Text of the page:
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1 CHAPTER 1 INTRODUCTION BACKGROUND The Green Book defines two basic types of curbs, as shown in Figure 1: vertical curbs and sloping curbs. Vertical curbs There has long been concern over the use of curbs on road- usually have a vertical or nearly vertical face. Such curbs ways because of their potential to cause drivers to lose con- usually serve several purposes, including discouraging vehi- trol and crash. Curbs extend 75 to 200 mm above the road cles from leaving the road, drainage, walkway edge support, surface for appreciable distances and are located very near and pavement edge delineation. the edge of the traveled way; thus, they present a possible Vertical curbs have some ability to redirect errant vehicles hazard for motorists who may encroach on the roadside at since the impacting wheel is steered by the curb in a direction any point within the length of the curb. This project focused parallel to the traveled way. If the impact velocity and angle on the use of curbs on higher-speed roadways, defined as are modest, this steering action is all that may be required to roadways with design speeds of 60 to 100 km/h. AASHTO prevent the vehicle from leaving the roadway. If the speed highway design policy discourages the use of curbs on and encroachment angle are higher, then the steering action higher-speed roadways because of their potential to cause of the curb alone is not sufficient to redirect the vehicle. drivers to lose control and crash. Curbs can also cause a lat- Since the vehicle center of gravity is much higher than the erally skidding vehicle to roll over upon striking the curb, a top of the curb, a high-speed impact with the curb will intro- situation referred to as tripping. While the use of curbs is dis- duce a roll moment. This roll moment will in turn introduce couraged on higher-speed roadways, they are often required instability into the vehicle trajectory and may even be large because of restricted right-of-way, drainage considerations, enough to cause the vehicle to roll over. Since curbs are often access control, delineation, and other curb functions. used primarily for drainage purposes, they are often found in In some cases, a barrier is placed in combination with a curb conjunction with steep sideslopes where a rollover would be and an inadequate design can result in vehicles vaulting or even more likely. For these reasons, vertical face curbs are underriding the barrier. Such installations are currently being constructed without a clear understanding of the effects that usually restricted to low-speed facilities where vehicles are these combinations will have on the ability of the barrier to to be discouraged from leaving the roadway. safely contain and redirect an errant vehicle. There have been Sloping curbs, as illustrated in Figure 1, have a sloped face a very limited number of full-scale crash tests on curbbarrier and are configured such that a vehicle can ride up and over combinations and a large percentage of those tests involving the curb. These curbs are designed so that they do not signif- the larger class of passenger vehicles such as the 2000-kg icantly redirect a vehicle. They are usually used in situations pickup truck were unsuccessful. Even the cases involving where redirecting a possibly damaged and out-of-control the 2000-kg pickup truck that satisfied the requirements of vehicle back into the traffic stream is undesirable. Sloping NCHRP Report 350 resulted in excessive damage to the curbs are often used primarily for drainage purposes but are barrier system or extreme trajectories and instability of the also used on median islands and along shoulders of higher- vehicle. speed roadways for delineation and other reasons. Sloping Policy on the design and use of cross-sectional highway curbs provide drainage control while also allowing vehicles features, including curbs, is contained in AASHTO's Policy access to the roadside in emergency situations. on Geometric Design of Highways and Streets (i.e., the Green It is often necessary to use a curb for drainage or other rea- Book) (1). The purposes of curbs are to provide drainage, sons at a particular location that also warrants a traffic bar- delineate the edge of the pavement, support the pavement rier. For example, approaches to bridge structures (e.g., over- edge, provide the edge for a pedestrian walkway, and possi- passes) are often built on fills with steep slopes. An approach bly provide some redirective capacity for low-speed impacts. guardrail is required both to shield the end of the bridge rail- On higher-speed roadways, the subject of this study, the pri- ing and to shield errant motorists from the steep sideslope mary function of curbs is to provide drainage, especially in approaching the structure. If surface water were allowed to the area of a bridge approach or other location where the risk drain from the roadway down the steep slope next to the of erosion is high. bridge, an erosion problem could develop. A curb is usually

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2 150mm 10mm (A) Vertical Curb 150mm 50mm 130mm 50mm 125mm R75mm (B) (C) (D) 225mm 300mm 300mm 100mm (E) (F) (G) Sloping Curbs Figure 1. Typical AASHTO highway curbs (1). required to channel the runoff into a catch basin or some other When using curbs in conjunction with traffic barriers, such drainage structure. Both the curb and the traffic barrier are as on bridges, consideration should be given to the type and height of barrier. Curbs placed in front of traffic barriers can important functional features of the roadside in this situation. result in unpredictable impact trajectories. If a curb is used in Another similar situation occurs on roadways where a conjunction with a traffic barrier, the height of a vertical curb guardrail is needed to shield a steep roadside slope. Figure 2 should be limited to 100 mm or it should be of the sloping shows a 100-mm high, sloped-face, asphalt curb installed type, ideally, located flush with or behind the face of the bar- rier. Curbs should not be used with concrete median barriers. just in front of the posts of a G4(1S) W-beam guardrail. The Improperly placed curbs may cause errant vehicles to vault site is a 90 km/h rural two-lane roadway in Maine. The curb the concrete median barrier or to strike it, causing the vehi- is placed at this site to provide drainage away from the steep cle to overturn (1). sideslope behind the guardrail and thereby prevent erosion. The erosion would likely weaken the edge of the road, erode AASHTO's policy regarding the use of roadside barriers is the soil from around the guardrail posts and cause slope sta- contained in the Roadside Design Guide (2). The use of curbs bility problems. The curb is therefore necessary for proper in conjunction with traffic barriers is addressed in section drainage. Likewise, the guardrail is necessary for shielding of the Roadside Design Guide: errant motorists from the steep embankment. In such a situ- ation there are few alternatives but to use a curb and traffic Crash tests have shown that use of any guardrailcurb com- bination where high-speed, high-angle impacts are likely barrier combination. should be discouraged. Where there are no feasible alterna- The Green Book limits its guidance on the use of vertical face tives, the designer should consider using a curb no higher than curbs and traffic barriers to the following statement (p. 327): 100 mm (4 in.) and consider stiffening the guardrail to reduce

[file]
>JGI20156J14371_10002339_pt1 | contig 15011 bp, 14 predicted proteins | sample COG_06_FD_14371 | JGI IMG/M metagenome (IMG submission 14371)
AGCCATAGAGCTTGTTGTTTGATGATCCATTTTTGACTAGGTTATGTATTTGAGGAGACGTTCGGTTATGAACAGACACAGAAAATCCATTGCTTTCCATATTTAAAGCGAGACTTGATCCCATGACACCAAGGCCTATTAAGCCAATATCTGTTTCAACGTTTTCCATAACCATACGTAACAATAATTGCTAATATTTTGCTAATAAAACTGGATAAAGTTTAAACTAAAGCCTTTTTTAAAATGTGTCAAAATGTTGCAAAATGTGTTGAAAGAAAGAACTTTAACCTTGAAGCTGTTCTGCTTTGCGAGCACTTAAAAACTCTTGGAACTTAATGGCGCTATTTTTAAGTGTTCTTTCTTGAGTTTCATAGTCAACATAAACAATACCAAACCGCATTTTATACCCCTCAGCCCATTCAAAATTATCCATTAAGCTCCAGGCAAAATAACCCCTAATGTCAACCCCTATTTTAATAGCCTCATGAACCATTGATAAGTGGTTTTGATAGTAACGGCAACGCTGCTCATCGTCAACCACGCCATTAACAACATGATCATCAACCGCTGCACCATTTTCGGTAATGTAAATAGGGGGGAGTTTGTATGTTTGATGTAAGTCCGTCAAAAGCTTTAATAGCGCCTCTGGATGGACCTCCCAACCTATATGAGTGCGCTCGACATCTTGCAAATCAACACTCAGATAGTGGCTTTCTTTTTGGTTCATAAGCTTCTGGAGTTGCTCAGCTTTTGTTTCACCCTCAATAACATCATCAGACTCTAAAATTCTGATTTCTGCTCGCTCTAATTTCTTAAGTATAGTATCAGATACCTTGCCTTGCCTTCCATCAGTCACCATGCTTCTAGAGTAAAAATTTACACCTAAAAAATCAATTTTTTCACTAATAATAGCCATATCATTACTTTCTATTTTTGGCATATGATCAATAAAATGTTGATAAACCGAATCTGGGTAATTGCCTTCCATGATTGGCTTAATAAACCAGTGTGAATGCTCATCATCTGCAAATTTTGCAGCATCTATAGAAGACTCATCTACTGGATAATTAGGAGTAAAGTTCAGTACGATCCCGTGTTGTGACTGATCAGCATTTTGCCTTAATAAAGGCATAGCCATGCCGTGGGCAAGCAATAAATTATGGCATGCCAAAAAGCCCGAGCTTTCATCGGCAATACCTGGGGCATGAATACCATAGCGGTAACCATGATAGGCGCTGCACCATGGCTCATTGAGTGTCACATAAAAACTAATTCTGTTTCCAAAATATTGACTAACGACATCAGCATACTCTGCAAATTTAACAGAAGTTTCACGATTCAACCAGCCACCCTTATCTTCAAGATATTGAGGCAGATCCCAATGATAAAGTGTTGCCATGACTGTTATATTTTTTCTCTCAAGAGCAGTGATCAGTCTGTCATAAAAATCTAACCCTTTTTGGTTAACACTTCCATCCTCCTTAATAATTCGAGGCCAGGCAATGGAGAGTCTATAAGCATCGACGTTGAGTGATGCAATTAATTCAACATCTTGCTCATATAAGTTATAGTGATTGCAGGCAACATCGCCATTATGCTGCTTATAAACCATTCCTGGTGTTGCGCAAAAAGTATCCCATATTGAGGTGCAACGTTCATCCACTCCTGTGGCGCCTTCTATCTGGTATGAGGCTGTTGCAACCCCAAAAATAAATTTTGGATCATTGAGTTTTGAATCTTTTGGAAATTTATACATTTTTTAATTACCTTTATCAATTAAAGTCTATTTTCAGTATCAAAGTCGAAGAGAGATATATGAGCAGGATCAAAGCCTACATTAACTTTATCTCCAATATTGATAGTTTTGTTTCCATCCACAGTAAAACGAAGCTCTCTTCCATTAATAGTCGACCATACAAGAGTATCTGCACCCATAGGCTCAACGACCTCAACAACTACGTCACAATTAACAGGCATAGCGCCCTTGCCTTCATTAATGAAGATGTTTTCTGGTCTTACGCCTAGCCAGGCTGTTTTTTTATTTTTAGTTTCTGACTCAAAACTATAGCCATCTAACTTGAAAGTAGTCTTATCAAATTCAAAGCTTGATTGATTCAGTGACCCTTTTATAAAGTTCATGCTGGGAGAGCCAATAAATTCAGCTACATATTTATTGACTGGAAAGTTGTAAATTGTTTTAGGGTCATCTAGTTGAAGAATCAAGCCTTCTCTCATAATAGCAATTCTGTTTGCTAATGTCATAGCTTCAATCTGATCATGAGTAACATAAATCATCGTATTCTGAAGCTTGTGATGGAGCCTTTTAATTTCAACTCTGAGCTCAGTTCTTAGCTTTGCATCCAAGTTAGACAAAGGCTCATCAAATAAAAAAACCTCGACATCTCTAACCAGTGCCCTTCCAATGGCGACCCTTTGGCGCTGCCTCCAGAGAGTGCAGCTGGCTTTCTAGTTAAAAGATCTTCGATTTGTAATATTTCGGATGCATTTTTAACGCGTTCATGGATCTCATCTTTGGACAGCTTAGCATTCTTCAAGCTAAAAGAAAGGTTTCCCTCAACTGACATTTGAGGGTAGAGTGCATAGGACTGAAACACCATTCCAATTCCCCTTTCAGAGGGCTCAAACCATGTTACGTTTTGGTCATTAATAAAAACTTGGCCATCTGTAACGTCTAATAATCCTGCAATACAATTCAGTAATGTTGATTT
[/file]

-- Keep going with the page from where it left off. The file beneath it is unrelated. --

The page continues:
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3 redirect vehicles, and traffic barriers are designed specifically for that purpose. Combining the two, therefore, might pro- vide cumulative protection to motorists. Unfortunately, the curb's effect on the trajectory of the vehicle is complicated and can often involve transforming longitudinal kinetic energy into hard-to-control vertical and rotational kinetic energy. Researchers in an early California study called the tendency of the curb to launch the vehicle "dynamic jump" (4). Most of the current understanding of vehicle behavior during impact with curbs was developed in full-scale tests performed nearly 40 years ago (4). More recent testing of bridge railings and guardrail-to-bridge rail transitions has added to this knowledge somewhat (5). While the age, vari- ability between tests, and adequacy of the traffic barriers make it difficult to generalize about the results of these tests, it has been generally accepted that when a curb is used in conjunc- tion with a steel post-and-beam traffic barrier, the barrier must be stiffened in some manner to prevent large barrier deflec- tions. In essence, if the barrier deflects too much, the curb can initiate a vertical component of vehicle motion that may launch the vehicle over the barrier. Common methods of stiff- ening the barrier include nesting two sections of W-beam, adding a W-beam on the back of the barrier, adding a rub rail, and reducing the post spacing. The basic objective is to keep the vehicle from contacting the curb by placing the curb behind the barrier face and limiting the deflection of the barrier. Figure 2. Sloping curb installed flush with a strong-post There are three basic types of longitudinal traffic barriers: W-beam guardrail on a 90 km/h two-lane rural roadway rigid, semirigid, and flexible. Rigid barriers are often shaped in Maine. concrete barriers like the F-shape median barrier, the New Jersey barrier, the Ontario tall wall, and so forth. These types of barriers can also function as drainage devices, so there are potential deflection. Other measures that usually prove satis- probably no significant reasons why a curb would be neces- factory are bolting a W-beam to the back of the posts, reduc- ing post spacing, double nesting the rail, or adding a rubrail. sary in conjunction with a concrete barrier. On lower speed facilities, a vaulting potential still exists, but Semirigid barriers include the widely used strong-post since the risk of such an occurrence is lessened, a design W-beam guardrails, which usually deflect laterally less than change may not be cost effective. A case-by-case analysis a meter in NCHRP Report 350 Test Level Three (TL-3) crash of each situation considering anticipated speeds and conse- quences of vehicular penetration should be used (2). tests (2). These barriers are used in nearly every state and account for the vast majority of the installed inventory of road- The AASHTO policy quoted above is used by most states. side hardware (6). These types of barriers are also widely used For example, the Iowa Department of Transportation Design in many states in conjunction with curbs. The use of curbs Manual states: and strong-post W-beam guardrails was a major issue in this research. It is not desirable to use guardrail alongside curbs. Every The flexible barriers include such systems as the weak-post effort should be made to remove fixed objects or relocate three-cable guardrail, the weak-post W-beam guardrail, and them outside the clear zone, instead of using guardrail. If the weak-post box-beam guardrail. These systems are designed there is no other alternative to using guardrail, it may be used to accommodate lateral deflections of as much as 3 m. Because alongside a 4-inch sloped curb, normally with the installation these systems allow large lateral deflections, most vehicles line at the face of the curb. If 6-inch curbs are being used throughout the rest of the project, the curb should be transi- would mount the curb while interacting with the barrier. For tioned to a 4-inch sloped curb throughout the guardrail instal- this reason, the authors believe that it is relatively unusual for lation (3). states to use curbs in conjunction with weak-post guardrails. The issue of combining weak-post barriers and curbs relates At first consideration, combining a curb and a traffic barrier to how far the barrier should be located behind the curb. If might seem to be a reasonable strategy for redirecting errant the barrier is located far enough behind the curb, the vehicle vehicles. Curbs, as discussed above, possess some capacity to can stabilize prior to striking the barrier. An important issue